Context: Insomnia is a prevalent health complaint associated with daytime impairments, reduced quality of life, and increased health-care costs. Although it is often self-treated with herbal and dietary supplements or with over-the-counter sleep aids, there is still little evidence on the efficacy and safety of those products.
Objective: To evaluate the efficacy and safety of a valerian-hops combination and diphenhydramine for the treatment of mild insomnia.
Design and setting: Multicenter, randomized, placebo-controlled, parallel-group study conducted in 9 sleep disorders centers throughout the United States.
Patients: A total of 184 adults (110 women, 74 men; mean age of 44.3 years) with mild insomnia.
Interventions: (1) Two nightly tablets of standardized extracts of a valerian (187-mg native extracts; 5-8:1, methanol 45% m/m) and hops (41.9-mg native extracts; 7-10:1, methanol 45% m/m) combination for 28 days (n = 59), (2) placebo for 28 days (n = 65), or (3) 2 tablets of diphenhydramine (25 mg) for 14 days followed by placebo for 14 days (n = 60).
Outcome measures: Sleep parameters measured by daily diaries and polysomnography, clinical outcome ratings from patients and physicians, and quality of life measures.
Results: Modest improvements of subjective sleep parameters were obtained with both the valerian-hops combination and diphenhydramine, but few group comparisons with placebo reached statistical significance. Valerian produced slightly greater, though nonsignificant, reductions of sleep latency relative to placebo and diphenhydramine at the end of 14 days of treatment and greater reductions than placebo at the end of 28 days of treatment. Diphenhydramine produced significantly greater increases in sleep efficiency and a trend for increased total sleep time relative to placebo during the first 14 days of treatment. There was no significant group difference on any of the sleep continuity variables measured by polysomnography. In addition, there was no alteration of sleep stages 3-4 and rapid eye movement sleep with any of the treatments. Patients in the valerian and diphenhydramine groups rated their insomnia severity lower relative to placebo at the end of 14 days of treatment. Quality of life (Physical component) was significantly more improved in the valerian-hops group relative to the placebo group at the end of 28 days. There were no significant residual effects and no serious adverse events with either valerian or diphenhydramine and no rebound insomnia following their discontinuation.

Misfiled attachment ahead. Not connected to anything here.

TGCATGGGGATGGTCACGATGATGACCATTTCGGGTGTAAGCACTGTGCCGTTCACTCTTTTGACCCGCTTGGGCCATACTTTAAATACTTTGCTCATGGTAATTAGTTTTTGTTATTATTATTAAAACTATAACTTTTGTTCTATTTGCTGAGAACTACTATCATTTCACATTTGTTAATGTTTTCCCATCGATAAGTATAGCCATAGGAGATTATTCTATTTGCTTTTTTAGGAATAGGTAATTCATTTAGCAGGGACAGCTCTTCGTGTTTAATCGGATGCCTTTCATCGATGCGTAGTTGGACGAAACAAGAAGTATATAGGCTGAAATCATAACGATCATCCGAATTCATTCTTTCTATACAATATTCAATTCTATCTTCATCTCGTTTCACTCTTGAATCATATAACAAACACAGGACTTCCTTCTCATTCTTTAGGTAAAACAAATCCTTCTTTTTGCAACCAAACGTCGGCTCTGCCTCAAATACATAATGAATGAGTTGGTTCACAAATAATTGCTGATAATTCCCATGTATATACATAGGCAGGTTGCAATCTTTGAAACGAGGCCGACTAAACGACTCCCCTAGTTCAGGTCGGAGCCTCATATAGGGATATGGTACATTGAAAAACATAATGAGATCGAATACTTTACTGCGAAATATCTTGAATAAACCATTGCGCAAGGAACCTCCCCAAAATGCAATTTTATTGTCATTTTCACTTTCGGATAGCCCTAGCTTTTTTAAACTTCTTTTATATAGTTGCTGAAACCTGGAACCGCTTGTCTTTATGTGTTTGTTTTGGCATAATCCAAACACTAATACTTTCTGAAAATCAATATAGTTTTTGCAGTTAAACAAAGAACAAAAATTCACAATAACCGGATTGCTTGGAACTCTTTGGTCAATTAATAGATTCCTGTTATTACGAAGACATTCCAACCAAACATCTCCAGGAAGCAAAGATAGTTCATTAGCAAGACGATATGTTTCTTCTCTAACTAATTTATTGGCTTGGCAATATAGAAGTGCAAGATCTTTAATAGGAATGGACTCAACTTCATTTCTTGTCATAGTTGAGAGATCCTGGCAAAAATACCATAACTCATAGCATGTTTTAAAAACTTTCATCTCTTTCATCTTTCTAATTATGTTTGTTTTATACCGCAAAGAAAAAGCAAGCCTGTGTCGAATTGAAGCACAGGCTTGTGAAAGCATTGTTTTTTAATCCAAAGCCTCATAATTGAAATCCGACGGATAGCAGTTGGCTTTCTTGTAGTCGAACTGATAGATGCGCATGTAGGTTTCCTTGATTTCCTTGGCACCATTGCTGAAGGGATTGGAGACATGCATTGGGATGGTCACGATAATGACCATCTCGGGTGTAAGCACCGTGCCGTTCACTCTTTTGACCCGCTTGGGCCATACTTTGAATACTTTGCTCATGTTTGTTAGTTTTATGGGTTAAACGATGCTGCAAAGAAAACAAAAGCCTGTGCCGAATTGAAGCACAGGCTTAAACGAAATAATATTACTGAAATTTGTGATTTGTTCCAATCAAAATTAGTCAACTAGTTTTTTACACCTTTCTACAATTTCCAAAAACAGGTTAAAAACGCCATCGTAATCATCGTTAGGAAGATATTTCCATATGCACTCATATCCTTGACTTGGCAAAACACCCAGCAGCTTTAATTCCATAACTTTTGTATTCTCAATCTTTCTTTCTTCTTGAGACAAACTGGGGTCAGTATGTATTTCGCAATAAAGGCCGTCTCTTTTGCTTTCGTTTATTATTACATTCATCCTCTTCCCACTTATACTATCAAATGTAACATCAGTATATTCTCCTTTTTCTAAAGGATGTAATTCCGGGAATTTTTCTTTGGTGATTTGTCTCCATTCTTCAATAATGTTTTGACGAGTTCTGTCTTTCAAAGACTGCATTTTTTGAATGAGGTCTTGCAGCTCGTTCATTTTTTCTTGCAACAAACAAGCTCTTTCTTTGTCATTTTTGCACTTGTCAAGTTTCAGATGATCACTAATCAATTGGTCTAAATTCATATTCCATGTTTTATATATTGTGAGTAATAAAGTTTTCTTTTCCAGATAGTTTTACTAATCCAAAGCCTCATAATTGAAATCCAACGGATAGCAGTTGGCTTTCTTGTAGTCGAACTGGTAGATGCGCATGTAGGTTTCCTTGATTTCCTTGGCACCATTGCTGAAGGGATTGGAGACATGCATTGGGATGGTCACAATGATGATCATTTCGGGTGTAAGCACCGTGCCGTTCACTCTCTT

Conclusions: The findings show a modest hypnotic effect for a valerian-hops combination and diphenhydramine relative to placebo. Sleep improvements with a valerian-hops combination are associated with improved quality of life. Both treatments appear safe and did not produce rebound insomnia upon discontinuation during this study. Overall, these findings indicate that a valerian-hops combination and diphenhydramine might be useful adjuncts in the treatment of mild insomnia.